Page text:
• It’s interesting to note what’s happened with processors over the last several years. More accurately, what’s happened with processor MARKETING since the Intel i-series processors came out in 2008 and 2009. Many people are now familiar with the i3, i5 and i7. It’s always struck me as odd that people don’t question why processors stopped changing 7 or 8 years ago. In fact, they ARE still changing, just their marketing names aren’t… and we’re on the 7th generation of Intel i3/i5/i7 now, but people still consider the family of processors as “low”, “medium” and “high” end, regardless of how old they are. Have a 5 year old i7? It’s still considered fast by most people. Have a recent i3? It’s still considered “low” end by most people because it’s “just an i3” – regardless of the fact that a current i3 can run circles around the original i7 in many ways. That’s marketing genius. Why keep making new names and cause confusion among processors when they’re not the bottleneck (point that limits the system speed) anyway?
  • RAM underwent a new life of it’s own, as the party shifted away from it. Once 4GB became a standard baseline for new systems, the average user no longer had a need for upgrading. Some users choose to go with up to 8GB of RAM, which can help. More RAM than that, and only some power users can benefit. RAM is NOT like processor speed, where every bit can help even if just a little bit. With 32GB of RAM, you’ll notice NO benefit if your usage never demands more than 4GB. Your RAM gets cleared and information wiped clean each time you turn off your computer. More is not always better… it can be financially wasteful actually.

THE BOTTOM LINE:

  • Get a system that’s built well (business grade), not just shiny with the latest speaker technology.
  • Make sure you have at least 4GB of RAM (8GB is preferred, but more usually won’t help)
  • GET AN SSD. This is a great idea in most situations.

WHAT TO WATCH OUT FOR:

  • Don’t wipe out your drive and start over because you want to upgrade to an SSD from a standard HDD.  Done properly, everything can be left in place and your computer can be upgraded with no data change or loss… everything down to where you left your desktop shortcuts will be the same, just faster.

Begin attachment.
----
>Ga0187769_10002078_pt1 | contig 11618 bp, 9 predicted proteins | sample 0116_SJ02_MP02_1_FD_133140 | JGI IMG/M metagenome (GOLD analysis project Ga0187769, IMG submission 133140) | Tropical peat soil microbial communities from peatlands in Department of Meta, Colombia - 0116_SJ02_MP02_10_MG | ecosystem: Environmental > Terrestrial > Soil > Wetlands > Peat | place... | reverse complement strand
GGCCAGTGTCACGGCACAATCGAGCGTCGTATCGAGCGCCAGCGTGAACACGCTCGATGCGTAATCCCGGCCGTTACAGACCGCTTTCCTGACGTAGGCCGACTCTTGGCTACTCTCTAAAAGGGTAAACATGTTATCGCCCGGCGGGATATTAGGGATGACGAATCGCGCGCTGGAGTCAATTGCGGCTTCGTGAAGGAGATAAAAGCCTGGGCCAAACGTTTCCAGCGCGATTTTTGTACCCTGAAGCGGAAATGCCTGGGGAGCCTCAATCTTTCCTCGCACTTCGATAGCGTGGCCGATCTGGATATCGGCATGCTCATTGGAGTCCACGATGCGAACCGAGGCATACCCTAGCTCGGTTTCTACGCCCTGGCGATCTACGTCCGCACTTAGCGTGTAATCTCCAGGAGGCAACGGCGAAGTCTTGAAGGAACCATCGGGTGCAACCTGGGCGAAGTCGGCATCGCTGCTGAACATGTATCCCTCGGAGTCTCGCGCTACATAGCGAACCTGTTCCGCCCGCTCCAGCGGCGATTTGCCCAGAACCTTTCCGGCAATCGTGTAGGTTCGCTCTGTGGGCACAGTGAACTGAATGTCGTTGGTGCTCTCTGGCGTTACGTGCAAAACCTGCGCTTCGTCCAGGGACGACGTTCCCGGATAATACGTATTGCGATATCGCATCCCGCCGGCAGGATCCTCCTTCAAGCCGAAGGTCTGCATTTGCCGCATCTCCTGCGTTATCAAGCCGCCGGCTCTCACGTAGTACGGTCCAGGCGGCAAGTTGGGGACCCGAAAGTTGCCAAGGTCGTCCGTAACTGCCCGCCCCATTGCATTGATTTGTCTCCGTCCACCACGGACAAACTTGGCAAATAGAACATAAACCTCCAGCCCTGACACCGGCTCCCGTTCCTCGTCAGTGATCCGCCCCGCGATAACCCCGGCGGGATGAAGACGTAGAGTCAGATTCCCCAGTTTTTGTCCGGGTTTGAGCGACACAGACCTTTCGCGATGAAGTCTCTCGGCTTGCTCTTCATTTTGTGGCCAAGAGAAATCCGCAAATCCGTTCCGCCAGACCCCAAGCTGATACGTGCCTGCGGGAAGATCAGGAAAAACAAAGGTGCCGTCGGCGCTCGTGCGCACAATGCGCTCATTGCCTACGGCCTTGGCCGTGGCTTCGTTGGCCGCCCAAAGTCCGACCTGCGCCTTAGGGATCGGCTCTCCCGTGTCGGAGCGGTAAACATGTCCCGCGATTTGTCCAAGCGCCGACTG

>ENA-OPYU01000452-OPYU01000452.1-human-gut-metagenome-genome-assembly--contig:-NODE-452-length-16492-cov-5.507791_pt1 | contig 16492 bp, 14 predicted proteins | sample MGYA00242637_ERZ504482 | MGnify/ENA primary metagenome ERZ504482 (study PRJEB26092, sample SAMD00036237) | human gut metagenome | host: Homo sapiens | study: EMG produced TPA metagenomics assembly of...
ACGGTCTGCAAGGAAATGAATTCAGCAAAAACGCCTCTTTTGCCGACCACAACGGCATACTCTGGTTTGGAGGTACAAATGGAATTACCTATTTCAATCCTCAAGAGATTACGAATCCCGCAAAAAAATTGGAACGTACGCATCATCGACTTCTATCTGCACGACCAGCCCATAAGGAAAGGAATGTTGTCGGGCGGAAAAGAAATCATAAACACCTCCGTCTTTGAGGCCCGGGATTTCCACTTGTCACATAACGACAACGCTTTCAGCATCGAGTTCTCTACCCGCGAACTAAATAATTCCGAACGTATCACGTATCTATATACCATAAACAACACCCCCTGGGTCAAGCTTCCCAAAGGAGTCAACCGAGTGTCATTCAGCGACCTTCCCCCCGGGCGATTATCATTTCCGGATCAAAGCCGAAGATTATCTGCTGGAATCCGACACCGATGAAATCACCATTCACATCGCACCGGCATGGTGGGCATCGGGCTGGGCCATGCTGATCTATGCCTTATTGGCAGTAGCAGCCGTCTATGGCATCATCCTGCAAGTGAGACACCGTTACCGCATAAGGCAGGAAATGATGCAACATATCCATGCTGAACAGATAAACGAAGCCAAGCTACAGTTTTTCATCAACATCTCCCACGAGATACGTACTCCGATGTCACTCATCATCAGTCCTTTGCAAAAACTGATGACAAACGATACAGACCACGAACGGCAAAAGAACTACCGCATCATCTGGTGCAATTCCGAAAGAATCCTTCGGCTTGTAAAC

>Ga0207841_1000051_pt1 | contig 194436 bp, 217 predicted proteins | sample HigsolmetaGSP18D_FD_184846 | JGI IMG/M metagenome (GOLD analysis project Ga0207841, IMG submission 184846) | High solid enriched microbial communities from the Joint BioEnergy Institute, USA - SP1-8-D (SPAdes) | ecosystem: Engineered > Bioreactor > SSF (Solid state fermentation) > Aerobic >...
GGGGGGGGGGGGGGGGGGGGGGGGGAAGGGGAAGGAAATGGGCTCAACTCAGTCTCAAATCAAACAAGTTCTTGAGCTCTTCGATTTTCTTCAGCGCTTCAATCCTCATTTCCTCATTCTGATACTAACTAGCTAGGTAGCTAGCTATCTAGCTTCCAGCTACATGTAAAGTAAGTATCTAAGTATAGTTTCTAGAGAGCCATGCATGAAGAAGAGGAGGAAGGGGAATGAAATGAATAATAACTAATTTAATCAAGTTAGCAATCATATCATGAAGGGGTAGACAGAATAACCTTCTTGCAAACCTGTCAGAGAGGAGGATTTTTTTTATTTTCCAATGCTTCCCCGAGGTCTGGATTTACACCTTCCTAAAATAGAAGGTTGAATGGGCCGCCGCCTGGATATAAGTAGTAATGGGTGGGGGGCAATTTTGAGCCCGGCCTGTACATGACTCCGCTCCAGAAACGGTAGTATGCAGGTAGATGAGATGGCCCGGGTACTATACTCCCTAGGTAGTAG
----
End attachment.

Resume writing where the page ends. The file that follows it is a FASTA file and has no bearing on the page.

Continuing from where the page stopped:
• Do not overbuy RAM; for most people it will not do any good.  12GB sounds better than 4GB, but can you utilize it?  This is especially true if your operating system is not 64 bit… you can only utilize a little under 4GB anyway!
  • Don’t unnecessarily focus on processor name or speed (i5 vs. i7 or 3.1GHz vs. 3.4GHz)… in most cases you won’t feel the difference, so save your money.

Want help?  THIS IS WHAT WE DO.  Call us.  We’ve had these conversations countless times with literally thousands of customers.

Consider off-lease units.  Companies lease new computers (analogous to cars) and turn them in after 3 years, still in perfect working condition.  TechVoo purchases these in bulk and sells them at a steep discount.  They are high quality, and we stand behind them.  We’ve deployed hundreds of off-lease computers to customers and they’re happily computing to this day.

NOTES:
For our purpose, we’ve intentionally overlooked processor L2 and L3 Cache as well as RAM types such as DDR3 vs. DDR4, dedicated video cards and latency timings, etc. While these are important factors, when you’re considering these factors you’ve already considered the primary factors discussed above. First things first, after all.

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One thought on “What makes a computer FAST?”

  1. Great article!! While I would typically expect the analogies in this type of primer to be labored and clunky, they were actually really helpful in helping me visualize the concepts. Keep writing, please.